This ramen is called Sapporo Ramen, named after the city in which it was made, it is Sapporo, the capital of Hokkaido (Sapporo is a sister city of Asahikawa in Hokkaido). Now, this kind of ramen though isn’t anything I’d associate with actual Sapporo Ramen, which tends to have thick miso bases. But whatever. Let’s talk about today’s ramen.
It’s brothless, meaning it’s just noodles with the good laid on top. What we have is the great noodles of Asahikawa Ramen, combined with some bok choi, green onions, bamboo, sesame and a richly-marinated, thick tasting ground pork mix. The meat mix is what gives this ramen its lease on life. I suggest mixing the entire bowl evenly to get the oils of the meat slathered onto the noodles, giving it a great tasty flavor.
Overall, this was a nice meal, quite tasty, and it’s a new item on their menu. It wasn’t here when I ate here last year. However, I was not particularly impressed, especially considering that Yushoken has its own soba-type ramen (called Karai Maze Soba) which is, unfortunately for Asahikawa, far superior. Sapporo Ramen is 320 bucks (while Karai Maze Soba is 350).
And again, my famous Katusdon Test. This is the test I use to really judge how good a restaurant is. Needless to say, Asahikawa is flunks this with flying colors. Their Katsudon is disappointing on many levels.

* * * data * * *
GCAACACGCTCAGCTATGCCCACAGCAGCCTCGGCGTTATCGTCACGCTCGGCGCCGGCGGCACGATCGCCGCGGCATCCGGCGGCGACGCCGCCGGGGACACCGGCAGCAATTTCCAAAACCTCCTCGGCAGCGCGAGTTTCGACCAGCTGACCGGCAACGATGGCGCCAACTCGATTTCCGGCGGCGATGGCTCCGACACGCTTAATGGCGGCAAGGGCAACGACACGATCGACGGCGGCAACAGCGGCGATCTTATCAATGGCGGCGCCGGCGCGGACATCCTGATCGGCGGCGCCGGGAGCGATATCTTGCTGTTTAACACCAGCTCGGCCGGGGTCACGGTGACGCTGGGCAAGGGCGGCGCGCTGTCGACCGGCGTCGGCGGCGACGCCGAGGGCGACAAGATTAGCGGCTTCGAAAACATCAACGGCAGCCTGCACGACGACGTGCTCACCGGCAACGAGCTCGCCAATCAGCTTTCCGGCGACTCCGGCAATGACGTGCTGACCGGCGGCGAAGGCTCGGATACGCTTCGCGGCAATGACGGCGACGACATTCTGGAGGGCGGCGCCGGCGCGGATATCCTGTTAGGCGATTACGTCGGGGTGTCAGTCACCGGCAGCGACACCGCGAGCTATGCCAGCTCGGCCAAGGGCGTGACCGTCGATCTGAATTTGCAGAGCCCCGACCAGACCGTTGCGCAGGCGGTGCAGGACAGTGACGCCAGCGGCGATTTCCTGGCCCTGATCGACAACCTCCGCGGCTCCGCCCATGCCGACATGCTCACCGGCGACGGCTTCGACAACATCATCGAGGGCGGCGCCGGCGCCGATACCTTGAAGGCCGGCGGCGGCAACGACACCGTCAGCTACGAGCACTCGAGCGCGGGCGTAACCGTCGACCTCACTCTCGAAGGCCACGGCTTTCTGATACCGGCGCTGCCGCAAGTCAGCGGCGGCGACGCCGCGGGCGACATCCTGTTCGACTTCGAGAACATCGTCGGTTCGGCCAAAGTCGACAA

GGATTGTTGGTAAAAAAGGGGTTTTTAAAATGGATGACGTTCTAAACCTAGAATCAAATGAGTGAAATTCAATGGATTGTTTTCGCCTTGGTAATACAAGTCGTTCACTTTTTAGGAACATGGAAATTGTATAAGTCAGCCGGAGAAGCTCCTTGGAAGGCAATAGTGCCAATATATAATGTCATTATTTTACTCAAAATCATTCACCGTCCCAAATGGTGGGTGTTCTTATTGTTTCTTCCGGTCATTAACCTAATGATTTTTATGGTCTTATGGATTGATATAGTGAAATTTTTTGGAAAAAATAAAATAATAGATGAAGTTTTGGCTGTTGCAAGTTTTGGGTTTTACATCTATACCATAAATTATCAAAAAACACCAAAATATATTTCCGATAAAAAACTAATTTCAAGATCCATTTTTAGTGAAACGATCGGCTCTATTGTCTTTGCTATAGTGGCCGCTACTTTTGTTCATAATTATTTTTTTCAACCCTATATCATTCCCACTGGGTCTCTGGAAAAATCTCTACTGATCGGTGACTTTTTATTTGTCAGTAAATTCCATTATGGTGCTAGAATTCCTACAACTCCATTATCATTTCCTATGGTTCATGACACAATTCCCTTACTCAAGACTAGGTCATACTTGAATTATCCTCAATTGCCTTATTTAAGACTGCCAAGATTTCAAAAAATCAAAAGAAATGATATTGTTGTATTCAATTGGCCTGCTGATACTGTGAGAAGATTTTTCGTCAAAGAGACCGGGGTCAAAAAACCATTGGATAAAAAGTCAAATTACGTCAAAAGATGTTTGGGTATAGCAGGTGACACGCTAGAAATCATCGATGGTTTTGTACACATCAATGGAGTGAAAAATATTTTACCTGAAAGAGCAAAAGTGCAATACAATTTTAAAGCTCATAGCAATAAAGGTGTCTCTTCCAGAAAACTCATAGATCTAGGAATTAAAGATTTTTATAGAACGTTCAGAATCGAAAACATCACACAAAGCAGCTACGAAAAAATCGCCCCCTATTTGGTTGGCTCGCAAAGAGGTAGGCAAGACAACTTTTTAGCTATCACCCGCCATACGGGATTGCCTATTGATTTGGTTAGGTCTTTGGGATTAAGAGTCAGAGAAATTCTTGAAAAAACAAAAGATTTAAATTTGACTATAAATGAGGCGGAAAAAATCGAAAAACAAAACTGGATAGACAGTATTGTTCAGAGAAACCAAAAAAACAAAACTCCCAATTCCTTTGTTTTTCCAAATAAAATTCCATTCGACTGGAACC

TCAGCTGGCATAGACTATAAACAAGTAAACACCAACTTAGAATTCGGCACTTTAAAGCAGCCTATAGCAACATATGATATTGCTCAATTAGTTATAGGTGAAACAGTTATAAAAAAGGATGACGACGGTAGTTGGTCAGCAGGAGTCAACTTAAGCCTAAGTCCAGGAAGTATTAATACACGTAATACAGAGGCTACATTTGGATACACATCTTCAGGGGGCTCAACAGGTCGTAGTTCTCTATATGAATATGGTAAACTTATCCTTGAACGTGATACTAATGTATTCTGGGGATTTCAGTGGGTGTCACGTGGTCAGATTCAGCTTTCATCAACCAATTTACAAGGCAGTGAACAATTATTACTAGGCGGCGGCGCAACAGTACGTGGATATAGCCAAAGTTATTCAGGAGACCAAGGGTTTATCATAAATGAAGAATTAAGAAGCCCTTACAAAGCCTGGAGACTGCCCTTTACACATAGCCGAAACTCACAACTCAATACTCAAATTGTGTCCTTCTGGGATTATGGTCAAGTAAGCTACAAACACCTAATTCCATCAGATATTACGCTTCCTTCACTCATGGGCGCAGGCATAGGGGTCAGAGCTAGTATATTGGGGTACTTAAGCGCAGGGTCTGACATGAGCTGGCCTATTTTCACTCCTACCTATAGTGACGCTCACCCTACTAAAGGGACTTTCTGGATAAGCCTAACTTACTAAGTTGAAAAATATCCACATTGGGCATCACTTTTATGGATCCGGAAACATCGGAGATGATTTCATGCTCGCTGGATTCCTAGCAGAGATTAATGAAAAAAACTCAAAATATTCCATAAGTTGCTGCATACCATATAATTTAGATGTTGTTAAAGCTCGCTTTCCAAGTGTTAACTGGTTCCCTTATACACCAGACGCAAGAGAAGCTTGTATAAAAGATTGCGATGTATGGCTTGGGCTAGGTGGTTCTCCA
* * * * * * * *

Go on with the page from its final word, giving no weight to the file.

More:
The first of which is the taste — it just isn’t tasty enough. The dashi is quite lacking. It doesn’t soak into the rice, and it doesn’t have a strong enough flavor.
Second, the pork cutlet. The katsudon has some really stiff pork cutlets which you cannot tear with your teeth from the chopstick. That’s a no-no. Many people don’t want to eat the entire slice of pork in one mouthful, looking to savor the meal or eat in smaller pieces to improve their digestion.
There is no choice with this katsudon as the lean pork is so tough, your teeth will not be enough to tear it. You’ll need to ask for a spoon and fork to properly eat this. Proper katsudon can (and should be) eaten with chopsticks, and this can only be done if the pork is properly tender.